Another common problem is electrical interference. USB 3 data signals (from other connected USB 3  devices) can interfere with 2.4GHz signals. A poorly constructed and shielded cable can make this worse.

So you should try both the 'good' and 'bad' cables with your WiFi dongle connected and measure the voltage as near to the WiFi connector as possible and compare the results.

Next, you should connect a USB 2 extension cable (NOT USB 3) to the WiFi dongle + bad cable and connect it up to the system as before. Does it still misbehave or does it work OK (just slower). Also measure the voltage as near to the WiFi dongle as you can.

 

Another test is to ensure that no other USB 3 device is connected to the laptop except for the WiFi dongle and see if that fixes the problem.

 

Read about my experiences with USB 3 and WiFI/Bluetooth here...

https://rmprepusb.bl...se-and-usb.html



#23 AnonVendetta

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Posted 20 May 2019 - 12:07 AM

I'm not seeing why a USB dummy load is necessary. The batteries (external) are either powered on or in use (inside the phone) so they should be drawing power on their own. Why is a dummy load needed?

 

The water pipe analogy helps somewhat, but not really, it does not help me understand whethe the devices are drawing their stated power or pushing/pulling the amount of power that they should be. Also, how would one go about testing a charger/cable to determine its' capacity?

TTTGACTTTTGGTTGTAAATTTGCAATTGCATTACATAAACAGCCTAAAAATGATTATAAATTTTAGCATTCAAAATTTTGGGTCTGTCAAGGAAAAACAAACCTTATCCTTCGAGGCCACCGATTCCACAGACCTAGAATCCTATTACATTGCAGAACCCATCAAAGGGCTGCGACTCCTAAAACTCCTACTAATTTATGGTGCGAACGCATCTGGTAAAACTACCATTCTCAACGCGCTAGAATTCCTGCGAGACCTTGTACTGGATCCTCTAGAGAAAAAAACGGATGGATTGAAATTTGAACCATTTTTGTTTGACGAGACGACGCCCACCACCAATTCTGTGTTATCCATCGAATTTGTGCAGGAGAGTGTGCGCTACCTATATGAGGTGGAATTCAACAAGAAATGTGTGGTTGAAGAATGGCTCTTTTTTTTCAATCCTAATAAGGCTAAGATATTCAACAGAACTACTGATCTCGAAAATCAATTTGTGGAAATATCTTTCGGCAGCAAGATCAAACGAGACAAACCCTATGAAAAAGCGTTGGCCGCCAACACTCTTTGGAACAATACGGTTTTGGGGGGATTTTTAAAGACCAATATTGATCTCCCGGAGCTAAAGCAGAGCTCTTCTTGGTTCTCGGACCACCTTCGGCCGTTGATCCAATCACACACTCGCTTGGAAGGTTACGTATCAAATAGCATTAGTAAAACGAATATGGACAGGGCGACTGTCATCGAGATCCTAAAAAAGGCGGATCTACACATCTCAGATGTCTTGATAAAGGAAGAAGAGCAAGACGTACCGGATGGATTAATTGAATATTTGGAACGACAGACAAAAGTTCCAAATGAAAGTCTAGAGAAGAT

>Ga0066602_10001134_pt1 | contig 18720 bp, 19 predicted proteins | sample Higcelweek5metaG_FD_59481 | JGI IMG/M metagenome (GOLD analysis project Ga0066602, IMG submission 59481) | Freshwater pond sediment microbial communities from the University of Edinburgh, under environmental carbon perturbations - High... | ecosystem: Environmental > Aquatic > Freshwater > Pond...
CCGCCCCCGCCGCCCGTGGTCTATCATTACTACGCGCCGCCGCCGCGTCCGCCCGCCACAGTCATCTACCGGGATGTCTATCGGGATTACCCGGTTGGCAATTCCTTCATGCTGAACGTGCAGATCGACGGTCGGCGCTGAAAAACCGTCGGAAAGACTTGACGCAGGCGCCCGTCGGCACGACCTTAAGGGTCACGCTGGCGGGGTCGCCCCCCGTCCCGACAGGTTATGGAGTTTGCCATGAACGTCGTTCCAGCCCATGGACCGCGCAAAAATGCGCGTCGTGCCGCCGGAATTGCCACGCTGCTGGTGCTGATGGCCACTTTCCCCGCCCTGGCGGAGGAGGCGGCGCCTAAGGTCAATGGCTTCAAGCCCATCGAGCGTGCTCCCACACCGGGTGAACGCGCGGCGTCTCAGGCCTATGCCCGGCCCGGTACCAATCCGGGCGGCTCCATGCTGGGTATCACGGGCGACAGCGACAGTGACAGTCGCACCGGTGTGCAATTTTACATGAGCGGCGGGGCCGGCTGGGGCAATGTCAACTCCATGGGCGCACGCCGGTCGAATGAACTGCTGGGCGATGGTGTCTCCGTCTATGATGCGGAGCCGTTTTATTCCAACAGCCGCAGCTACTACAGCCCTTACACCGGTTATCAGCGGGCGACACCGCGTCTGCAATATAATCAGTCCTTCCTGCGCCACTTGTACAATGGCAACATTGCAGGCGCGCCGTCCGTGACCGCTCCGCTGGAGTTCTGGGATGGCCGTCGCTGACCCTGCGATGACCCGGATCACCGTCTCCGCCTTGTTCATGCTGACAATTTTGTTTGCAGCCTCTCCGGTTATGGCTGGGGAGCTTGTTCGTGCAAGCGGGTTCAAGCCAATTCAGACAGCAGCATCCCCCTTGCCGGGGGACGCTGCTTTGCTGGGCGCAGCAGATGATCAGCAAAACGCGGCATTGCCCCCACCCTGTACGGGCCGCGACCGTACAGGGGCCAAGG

#24 Wonko the Sane

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Posted 20 May 2019 - 09:47 AM

I'm not seeing why a USB dummy load is necessary. The batteries (external) are either powered on or in use (inside the phone) so they should be drawing power on their own. Why is a dummy load needed?

 

The water pipe analogy helps somewhat, but not really, it does not help me understand whethe the devices are drawing their stated power or pushing/pulling the amount of power that they should be. Also, how would one go about testing a charger/cable to determine its' capacity?

The dummy load is a constant load, you can use as a replacement any resistive load (say) a 2-5W 6-12V lamp.

 

Loading a battery (or the phone, etc.) implies variable amounts of current flowing.

 

You want to have a constant load (and thus a constant current draw) for simplicity. 

 

After having drawn - say - 1000 mA for 5 hours the voltage drops down to around 70%-75% of what was when the battery pack was fully charged (roughly EODV), and the (approximated) calculation is:

1000*5=5,000 mAh

 

If you prefer, you are calculating the area in green on this graph:

https://www.electron...7Zollo_Fig1.gif

 

If you don't have this constant current draw, you would need more data points (please read as need to log a read every - say - 15 minutes) to integrate the non-linear graph area and the measure would be anyway less accurate.

 

:duff:

Wonko